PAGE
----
Justin Delgado is husband to Kacie Doyle-Delgado, diagnosed at age 11. After more than a decade together, he considers himself to be an expert carb counter and Dexcom inserter. He graduated with his Master of Science in Finance from the University of Utah in 2013 and has been working in commercial banking since then. He attended his first Friends for Life conference in 2015 and is looking forward to volunteering with the teens.
February 17, 2005
Diagnosis and Symptoms, Hyperglycemia and DKA
Question from Caledonia, Minnesota, USA:
My three year old daughter has seen a endocrinologist three different times now for suspected diabetes. A year ago, they gave me a blood glucose monitor, so we have tested her off and on. The highest reading I have ever gotten was 198 mg/dl [11.0 mmol/L]. We took her in a week ago because, for the first time, her urine smelled very strange, sweet-like. Once again, they took blood and did an A1c, which read 5.1%. Her blood sugar level was normal at 72 mg/dl [4.0 mmol/L]. Her urinalysis didn't show any gross elevation in the amount of protein in the urine and did not reveal any sugar either. I guess what I don't understand is why I get some elevated sugar levels like today when they have all been elevated. On other days, I know I have gotten normal readings, too. And, she carries so many of the signs of having diabetes yet, right now, her tests are showing otherwise. What do you think could be the cause?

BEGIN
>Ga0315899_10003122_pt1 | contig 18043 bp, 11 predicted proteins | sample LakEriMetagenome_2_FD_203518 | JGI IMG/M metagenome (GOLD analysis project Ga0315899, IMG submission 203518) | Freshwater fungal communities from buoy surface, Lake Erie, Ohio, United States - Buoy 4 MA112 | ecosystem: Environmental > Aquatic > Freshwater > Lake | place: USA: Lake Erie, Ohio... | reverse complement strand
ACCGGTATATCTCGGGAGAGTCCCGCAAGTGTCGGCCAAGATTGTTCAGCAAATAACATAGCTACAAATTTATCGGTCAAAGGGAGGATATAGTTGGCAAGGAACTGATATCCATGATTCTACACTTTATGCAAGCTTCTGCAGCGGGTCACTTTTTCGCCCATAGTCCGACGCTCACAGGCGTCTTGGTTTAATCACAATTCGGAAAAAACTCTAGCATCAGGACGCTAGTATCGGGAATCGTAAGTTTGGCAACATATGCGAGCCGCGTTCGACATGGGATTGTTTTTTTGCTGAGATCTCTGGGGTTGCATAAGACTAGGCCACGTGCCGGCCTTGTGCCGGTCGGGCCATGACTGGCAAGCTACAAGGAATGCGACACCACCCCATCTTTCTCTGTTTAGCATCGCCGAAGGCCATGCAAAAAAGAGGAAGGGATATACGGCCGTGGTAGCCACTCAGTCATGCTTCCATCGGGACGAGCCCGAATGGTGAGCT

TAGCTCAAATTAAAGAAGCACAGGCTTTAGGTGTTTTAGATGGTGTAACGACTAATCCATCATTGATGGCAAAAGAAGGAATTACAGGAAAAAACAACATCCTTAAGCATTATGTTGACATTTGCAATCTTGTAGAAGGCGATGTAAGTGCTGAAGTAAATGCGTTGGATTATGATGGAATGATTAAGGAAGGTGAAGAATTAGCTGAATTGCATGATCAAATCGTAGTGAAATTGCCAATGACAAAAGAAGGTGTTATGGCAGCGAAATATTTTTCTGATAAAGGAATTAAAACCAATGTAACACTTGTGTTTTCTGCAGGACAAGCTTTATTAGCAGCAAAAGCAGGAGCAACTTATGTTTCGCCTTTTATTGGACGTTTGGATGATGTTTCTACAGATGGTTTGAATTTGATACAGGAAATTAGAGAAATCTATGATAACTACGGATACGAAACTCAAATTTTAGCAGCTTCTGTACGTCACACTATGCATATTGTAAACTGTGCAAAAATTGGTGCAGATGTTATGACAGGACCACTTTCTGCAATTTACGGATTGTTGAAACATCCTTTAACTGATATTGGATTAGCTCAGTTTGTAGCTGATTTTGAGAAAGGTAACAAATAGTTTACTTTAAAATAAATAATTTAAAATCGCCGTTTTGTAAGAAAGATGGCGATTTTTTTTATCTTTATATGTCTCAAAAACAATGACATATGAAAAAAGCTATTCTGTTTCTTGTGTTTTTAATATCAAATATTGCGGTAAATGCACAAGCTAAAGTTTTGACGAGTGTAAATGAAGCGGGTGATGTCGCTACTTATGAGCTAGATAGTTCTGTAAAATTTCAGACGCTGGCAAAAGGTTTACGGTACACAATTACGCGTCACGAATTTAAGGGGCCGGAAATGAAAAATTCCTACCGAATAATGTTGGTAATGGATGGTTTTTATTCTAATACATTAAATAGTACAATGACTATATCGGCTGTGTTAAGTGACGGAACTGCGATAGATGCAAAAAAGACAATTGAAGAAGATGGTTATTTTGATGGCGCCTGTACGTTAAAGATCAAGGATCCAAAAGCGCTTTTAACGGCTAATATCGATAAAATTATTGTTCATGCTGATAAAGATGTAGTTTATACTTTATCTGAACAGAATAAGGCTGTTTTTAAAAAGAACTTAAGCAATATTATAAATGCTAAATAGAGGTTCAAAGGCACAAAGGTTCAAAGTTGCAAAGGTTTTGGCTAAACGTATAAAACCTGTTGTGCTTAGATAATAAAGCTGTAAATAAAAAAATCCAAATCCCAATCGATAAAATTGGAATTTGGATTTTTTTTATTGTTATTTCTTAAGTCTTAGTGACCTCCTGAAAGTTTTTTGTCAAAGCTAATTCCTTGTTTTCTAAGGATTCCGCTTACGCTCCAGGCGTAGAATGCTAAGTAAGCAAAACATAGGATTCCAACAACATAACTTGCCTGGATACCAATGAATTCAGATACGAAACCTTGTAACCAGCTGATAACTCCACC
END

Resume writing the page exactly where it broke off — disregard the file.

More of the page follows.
She doesn’t have diabetes. Sometimes tests will show occasional high glucose levels. I don’t know what to make of it to be honest with you. If you are worried, continue to test, but for now it is not diabetes. No one can tell you whether it will progress. We can tell you we can’t prevent diabetes at present. You should ask them to look for antibodies. If positive, it will let you know what is going to happen. If negative, she is not likely to get diabetes in the next few years.